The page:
To investigate missing crimes on Denver’s crime map, we used Microsoft Access. Here are just some of the missing crimes we discovered:
- 2011 Robbery where someone snatched another person’s purse.
- 2011 False imprisonment, kidnapping, sex assault with an object. DPD tells me the boyfriend of the victim was the bad guy.
- 2011 A locked vehicle was stolen off the street.
- 2010 Home burglary. The crooks stole electronics from the house.
- 2010 Someone stole the radio from an unlocked car. (Lock your car people.)
- 2010 The victim was starting arguments with people when DPD tells me a man approached the victim and stabbed him in the stomach.
- 2009 DPD says the suspect forced his way into an apartment where he fondled one victim and physically assaulted another.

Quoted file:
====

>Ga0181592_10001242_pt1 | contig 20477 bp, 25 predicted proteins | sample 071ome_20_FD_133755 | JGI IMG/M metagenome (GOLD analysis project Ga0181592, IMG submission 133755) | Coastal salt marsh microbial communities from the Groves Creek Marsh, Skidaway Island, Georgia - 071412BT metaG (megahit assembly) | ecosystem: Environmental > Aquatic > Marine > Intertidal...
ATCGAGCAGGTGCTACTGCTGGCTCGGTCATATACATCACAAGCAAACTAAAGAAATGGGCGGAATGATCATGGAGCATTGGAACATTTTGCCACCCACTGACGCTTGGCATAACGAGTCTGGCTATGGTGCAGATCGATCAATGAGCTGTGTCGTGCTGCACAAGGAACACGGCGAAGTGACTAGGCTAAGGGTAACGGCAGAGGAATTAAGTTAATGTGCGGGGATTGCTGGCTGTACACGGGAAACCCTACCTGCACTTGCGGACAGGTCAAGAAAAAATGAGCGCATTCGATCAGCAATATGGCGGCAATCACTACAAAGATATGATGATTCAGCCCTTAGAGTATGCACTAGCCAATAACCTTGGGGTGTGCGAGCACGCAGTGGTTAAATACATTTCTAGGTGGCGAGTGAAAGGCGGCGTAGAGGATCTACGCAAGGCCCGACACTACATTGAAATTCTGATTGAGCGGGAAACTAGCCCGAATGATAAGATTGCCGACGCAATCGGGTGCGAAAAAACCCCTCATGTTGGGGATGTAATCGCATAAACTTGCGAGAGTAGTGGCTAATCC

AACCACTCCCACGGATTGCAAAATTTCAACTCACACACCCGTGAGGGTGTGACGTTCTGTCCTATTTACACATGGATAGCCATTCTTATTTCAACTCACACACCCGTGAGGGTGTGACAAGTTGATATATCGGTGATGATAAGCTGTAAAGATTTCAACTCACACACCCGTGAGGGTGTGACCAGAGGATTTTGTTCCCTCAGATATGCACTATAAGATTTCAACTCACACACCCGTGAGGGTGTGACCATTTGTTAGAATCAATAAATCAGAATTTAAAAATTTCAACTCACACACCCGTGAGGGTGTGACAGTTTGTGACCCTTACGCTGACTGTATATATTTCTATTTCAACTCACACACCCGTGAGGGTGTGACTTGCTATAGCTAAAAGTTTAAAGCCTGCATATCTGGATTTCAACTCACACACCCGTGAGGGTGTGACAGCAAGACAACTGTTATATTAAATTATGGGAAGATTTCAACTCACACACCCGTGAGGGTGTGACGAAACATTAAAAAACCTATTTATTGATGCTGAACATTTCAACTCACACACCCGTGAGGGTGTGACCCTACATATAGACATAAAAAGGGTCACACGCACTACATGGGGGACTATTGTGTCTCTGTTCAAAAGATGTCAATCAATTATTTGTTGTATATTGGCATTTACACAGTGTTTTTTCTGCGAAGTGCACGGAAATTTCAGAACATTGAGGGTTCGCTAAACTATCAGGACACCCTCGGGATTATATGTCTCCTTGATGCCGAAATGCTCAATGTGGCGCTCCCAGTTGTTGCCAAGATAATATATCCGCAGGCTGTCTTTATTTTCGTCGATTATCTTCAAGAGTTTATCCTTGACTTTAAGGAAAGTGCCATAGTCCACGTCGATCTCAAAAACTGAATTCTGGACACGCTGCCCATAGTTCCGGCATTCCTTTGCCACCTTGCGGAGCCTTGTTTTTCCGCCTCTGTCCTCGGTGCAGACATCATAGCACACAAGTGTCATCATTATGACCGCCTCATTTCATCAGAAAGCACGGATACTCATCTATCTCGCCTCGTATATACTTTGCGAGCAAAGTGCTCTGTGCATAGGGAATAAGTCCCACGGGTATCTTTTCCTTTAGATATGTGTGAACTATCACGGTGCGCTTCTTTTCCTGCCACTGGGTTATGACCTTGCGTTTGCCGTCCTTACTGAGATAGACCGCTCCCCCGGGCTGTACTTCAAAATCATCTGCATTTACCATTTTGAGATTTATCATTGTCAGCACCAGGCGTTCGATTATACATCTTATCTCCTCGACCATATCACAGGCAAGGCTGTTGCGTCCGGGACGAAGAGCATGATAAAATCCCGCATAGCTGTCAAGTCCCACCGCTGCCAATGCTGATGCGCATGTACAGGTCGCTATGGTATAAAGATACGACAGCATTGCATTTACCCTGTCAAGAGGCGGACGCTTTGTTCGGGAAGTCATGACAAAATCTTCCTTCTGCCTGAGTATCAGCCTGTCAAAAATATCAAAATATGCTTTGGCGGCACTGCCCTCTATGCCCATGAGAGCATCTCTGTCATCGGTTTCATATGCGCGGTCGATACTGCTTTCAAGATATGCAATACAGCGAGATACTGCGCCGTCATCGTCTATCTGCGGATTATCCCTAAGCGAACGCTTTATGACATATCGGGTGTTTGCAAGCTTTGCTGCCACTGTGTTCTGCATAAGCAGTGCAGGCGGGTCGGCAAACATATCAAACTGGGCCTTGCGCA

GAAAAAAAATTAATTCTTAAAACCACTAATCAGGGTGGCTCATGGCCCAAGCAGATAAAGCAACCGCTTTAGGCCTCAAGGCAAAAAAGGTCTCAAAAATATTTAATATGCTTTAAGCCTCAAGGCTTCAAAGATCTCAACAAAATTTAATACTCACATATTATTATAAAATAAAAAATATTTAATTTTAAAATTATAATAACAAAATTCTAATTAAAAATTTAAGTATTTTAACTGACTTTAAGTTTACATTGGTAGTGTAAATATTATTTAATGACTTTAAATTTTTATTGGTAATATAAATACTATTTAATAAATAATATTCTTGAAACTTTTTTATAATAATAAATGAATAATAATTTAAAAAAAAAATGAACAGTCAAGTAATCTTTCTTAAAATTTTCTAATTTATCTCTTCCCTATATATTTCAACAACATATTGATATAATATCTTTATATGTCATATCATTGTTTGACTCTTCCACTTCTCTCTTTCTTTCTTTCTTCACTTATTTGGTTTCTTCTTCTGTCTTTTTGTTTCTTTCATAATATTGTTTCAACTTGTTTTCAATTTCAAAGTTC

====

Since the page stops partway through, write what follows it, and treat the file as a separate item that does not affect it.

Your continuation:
- 2009 The suspect removed bikes from the garage and was confronted by the owner while placing the biles on top of the vehicle, DPD says. The suspect then got inot the vehicle and hit the victim while driving away.
To figure out which crimes were missing, we joined fields in the table and then told the program to give us all records where the join was NULL.
It’s a bit of computer lingo. Here’s the easy way to think of it. We took a database of all crimes reported to DPD and took a database of all crimes that show up on crime mapper.
Then we told the computer to, ‘Match all the records and then show me each record that did not join up with another.’
There were nearly 12,000 missing records in all.
The City of Denver says it is working to get the missing crimes to appear on the crime map.
To see what crimes are missing in your neighborhood, search the database created by 9NEWS here. Here’s a link to Denver’s crime map.
It’s amazing how much computer assisted reporting has changed a reporter’s life.